Developing and Assessing Media Literacy Through Digital Storytelling

Developing and Assessing Media Literacy Through Digital Storytelling

Bulent Dogan (University of Houston, USA) and Kadir Almus (North American University, USA)
Copyright: © 2018 |Pages: 14
DOI: 10.4018/978-1-5225-3082-4.ch004
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Abstract

Digital Storytelling is an effective tool to develop Media Literacy skills in educational settings. This chapter will analyze and present current research/literature on Media Literacy through Digital Storytelling in regard to developing and assessing media literacy skills. Authors have been implementing an instructional project called Digital Storytelling Contests (DISTCO) since 2008 (http://www.distco.org). DISTCO reached out to more than 10000 K-16 students and teachers over the years. The goal is to relay the experiences on how media literacy has been developed through Digital Storytelling activities with DISTCO. In addition, the current DISTCO rubric for assessing digital storytelling projects is modified to include a version assessing Media Literacy through digital storytelling.
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Introduction

What Is Media Literacy?

The common definition of media literacy is “the ability to access, analyze, evaluate, and effectively communicate in a variety of forms including print and non-print texts” (Considine, 2009). However, in a world where the means of delivery of information is changing very rapidly, the definition is extended to include all the new media forms including new ways of interactions, and new ways of understanding the information. Some of these new media forms include video-based products, online tools, and social media. The new media formats present enormous opportunities which were not before available. Consumers of media can now reach more information from numerous sources faster and easier than ever. However, this may also introduce some risks. For instance, some media formats may have biased, persuasive, and misrepresented information. Also, the variety of media sources can pose a challenge to critically select truthful and accurate content. Media literacy may help people to understand and use all the opportunities presented by the new media forms but also may help them protect themselves and their families from potential risks that come with the new media opportunities (Ofcom, 2017).

Why Is Media Literacy Important?

According to the Center for Media Literacy, there are five main reasons why media literacy is important (Thoman & Jolls, 2003). These include:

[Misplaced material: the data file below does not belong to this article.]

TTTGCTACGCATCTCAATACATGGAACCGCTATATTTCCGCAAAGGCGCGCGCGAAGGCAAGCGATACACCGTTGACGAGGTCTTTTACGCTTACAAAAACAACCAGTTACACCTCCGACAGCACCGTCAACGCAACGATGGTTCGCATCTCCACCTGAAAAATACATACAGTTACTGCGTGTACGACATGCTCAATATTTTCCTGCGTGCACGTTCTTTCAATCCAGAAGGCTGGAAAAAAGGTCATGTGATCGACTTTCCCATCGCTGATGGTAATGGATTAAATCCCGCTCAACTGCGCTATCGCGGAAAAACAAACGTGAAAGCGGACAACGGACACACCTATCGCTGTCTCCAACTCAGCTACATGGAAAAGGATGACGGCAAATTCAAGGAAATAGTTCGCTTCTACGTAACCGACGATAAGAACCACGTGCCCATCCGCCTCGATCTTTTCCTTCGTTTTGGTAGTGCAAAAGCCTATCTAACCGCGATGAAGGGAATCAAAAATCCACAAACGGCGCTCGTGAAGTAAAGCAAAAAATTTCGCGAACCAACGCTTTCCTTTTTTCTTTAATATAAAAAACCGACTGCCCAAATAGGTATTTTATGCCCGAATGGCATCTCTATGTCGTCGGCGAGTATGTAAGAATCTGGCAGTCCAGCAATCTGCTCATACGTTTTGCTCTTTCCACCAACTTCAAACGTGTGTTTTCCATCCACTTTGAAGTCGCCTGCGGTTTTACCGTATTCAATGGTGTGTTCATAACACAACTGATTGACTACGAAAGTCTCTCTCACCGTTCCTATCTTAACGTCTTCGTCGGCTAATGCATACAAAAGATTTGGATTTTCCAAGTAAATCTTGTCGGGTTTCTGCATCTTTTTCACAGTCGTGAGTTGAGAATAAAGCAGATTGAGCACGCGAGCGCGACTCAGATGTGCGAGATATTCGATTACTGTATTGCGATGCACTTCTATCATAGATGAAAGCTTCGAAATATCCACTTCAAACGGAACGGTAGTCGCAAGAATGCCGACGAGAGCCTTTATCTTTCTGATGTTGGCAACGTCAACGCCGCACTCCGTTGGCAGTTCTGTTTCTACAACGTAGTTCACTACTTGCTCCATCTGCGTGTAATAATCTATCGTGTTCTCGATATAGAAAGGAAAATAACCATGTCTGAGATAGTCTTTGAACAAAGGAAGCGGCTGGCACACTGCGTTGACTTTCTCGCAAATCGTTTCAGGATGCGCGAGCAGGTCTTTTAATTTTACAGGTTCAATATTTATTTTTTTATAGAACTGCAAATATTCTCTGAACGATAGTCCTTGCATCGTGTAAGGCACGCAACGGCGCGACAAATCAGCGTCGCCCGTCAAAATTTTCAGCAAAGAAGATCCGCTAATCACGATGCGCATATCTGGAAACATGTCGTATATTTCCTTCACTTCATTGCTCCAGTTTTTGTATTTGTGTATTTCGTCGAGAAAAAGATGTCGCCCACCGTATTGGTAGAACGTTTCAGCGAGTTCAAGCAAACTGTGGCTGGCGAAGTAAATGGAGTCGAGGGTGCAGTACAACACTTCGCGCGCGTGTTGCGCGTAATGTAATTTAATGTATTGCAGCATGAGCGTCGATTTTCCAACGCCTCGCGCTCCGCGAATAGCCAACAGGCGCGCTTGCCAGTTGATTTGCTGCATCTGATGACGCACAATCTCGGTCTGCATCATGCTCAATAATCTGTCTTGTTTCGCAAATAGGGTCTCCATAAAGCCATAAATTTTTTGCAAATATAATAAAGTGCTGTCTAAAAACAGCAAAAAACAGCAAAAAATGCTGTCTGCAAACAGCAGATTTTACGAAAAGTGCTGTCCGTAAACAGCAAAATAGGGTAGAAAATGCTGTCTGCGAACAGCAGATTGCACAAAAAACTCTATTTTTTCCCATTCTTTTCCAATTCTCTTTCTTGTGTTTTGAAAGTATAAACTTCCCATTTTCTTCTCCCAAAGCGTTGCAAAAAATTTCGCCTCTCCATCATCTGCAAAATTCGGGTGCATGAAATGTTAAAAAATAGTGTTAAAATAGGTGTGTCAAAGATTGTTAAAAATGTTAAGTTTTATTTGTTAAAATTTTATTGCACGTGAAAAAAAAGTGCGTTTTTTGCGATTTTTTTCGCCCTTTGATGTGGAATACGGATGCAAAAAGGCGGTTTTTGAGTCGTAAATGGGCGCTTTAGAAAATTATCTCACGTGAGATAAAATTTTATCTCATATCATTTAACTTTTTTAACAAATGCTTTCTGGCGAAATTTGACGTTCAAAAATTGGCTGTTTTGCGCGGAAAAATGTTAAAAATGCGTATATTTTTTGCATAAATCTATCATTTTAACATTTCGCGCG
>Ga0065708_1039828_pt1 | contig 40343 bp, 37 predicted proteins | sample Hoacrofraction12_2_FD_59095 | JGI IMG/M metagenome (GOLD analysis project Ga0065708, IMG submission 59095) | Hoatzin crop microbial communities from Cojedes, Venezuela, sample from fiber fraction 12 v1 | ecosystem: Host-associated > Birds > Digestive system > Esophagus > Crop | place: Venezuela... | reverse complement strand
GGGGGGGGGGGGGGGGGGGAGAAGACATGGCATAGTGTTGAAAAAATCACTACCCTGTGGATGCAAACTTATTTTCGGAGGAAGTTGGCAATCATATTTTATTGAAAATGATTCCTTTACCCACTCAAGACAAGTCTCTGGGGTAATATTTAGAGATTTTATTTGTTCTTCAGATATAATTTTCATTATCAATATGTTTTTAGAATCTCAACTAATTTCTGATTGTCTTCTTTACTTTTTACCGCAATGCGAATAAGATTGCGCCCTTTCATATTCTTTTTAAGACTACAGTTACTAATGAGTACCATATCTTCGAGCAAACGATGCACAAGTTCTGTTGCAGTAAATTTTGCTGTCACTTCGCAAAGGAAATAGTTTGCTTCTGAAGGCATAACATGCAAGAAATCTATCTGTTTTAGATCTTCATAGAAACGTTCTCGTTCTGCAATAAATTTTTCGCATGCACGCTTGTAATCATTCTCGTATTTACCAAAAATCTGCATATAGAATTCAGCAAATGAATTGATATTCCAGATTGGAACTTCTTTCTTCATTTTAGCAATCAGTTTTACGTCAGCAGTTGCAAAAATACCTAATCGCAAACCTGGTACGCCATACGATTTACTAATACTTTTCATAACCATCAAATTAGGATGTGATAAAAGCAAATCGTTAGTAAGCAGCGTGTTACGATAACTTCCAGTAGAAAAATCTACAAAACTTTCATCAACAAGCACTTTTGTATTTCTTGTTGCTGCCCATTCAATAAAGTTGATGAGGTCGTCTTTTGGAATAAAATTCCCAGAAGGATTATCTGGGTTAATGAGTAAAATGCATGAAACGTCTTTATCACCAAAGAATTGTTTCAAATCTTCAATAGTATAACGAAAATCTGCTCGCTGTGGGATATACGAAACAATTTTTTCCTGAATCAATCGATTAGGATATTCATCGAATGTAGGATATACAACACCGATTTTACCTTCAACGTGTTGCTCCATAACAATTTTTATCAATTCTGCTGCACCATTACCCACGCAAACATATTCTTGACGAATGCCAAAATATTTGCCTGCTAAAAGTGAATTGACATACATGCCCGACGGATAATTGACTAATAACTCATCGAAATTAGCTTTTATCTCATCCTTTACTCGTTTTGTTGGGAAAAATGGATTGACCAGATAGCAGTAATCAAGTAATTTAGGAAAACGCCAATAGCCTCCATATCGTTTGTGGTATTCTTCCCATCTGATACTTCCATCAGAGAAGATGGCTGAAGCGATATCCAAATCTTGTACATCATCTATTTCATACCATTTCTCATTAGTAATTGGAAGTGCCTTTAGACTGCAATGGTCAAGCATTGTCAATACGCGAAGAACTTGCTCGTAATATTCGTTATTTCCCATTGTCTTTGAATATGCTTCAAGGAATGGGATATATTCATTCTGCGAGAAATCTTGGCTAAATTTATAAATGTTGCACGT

• 1.

    The influence of media in our central democratic processes. In today’s world, people need two core skills to be engaged citizens of a democracy: critical thinking and self-expression. Media literacy helps people by instilling these skills and enable them to understand the political messages and participate in by making informed decisions.

  • 2.

    The high rate of media consumption and the saturation of society by media. Owing to all the new forms of media, people are exposed to more variety and a larger amount of media in one day than people were exposed to in one year two generations ago. Media literacy teaches skills so that people can safely navigate through these myriad images and messages.

  • 3.

    The media’s influence on shaping perceptions, beliefs, and attitudes. Media experiences create a significant impact on how we understand, interpret, and act on the world. Media education can help us separate ourselves from our dependencies on media influences by helping us to understand them.

  • 4.

    The increasing importance of visual communication and information. Learning to “read” the multiple layers of image-based communication is a necessary addition to traditional print literacy as our lives are increasingly dominated by visual images.

  • 5.

    The importance of information in society and the need for lifelong learning. Even though information processing and information services are very important for the nation’s productivity, the growth of global media industries is also challenging independent voices and diverse views. Media education can help people, including teachers and students, understand how to differentiate the information coming from different sources, whose interests may be served and how to find alternative views.

Similarly, Livingstone (2007) argues that media literacy is important for a skilled, creative, and ethical society. It also contributes to a full and meaningful life at a personal level. She stresses that media literacy can contribute to three broad purposes. These are:

  • Democracy, Participation, and Active Citizenship: A media and information-literate individual is capable of gaining informed opinions on matters that are relevant to our society and our personal lives and is able to express his/her opinion freely in every domain in a democratic society.

  • Knowledge Economy, Competitiveness, and Choice: A media and information-literate individual will be more successful in a market economy increasingly based on information. Such individuals are likely to contribute more, achieve at a higher level, and therefore will make the society more innovative and competitive.

  • Lifelong Learning, Cultural Expression, and Personal Fulfillment: Media and information literacy is crucial for a full and meaningful life, and for an informed, creative, and ethical society.

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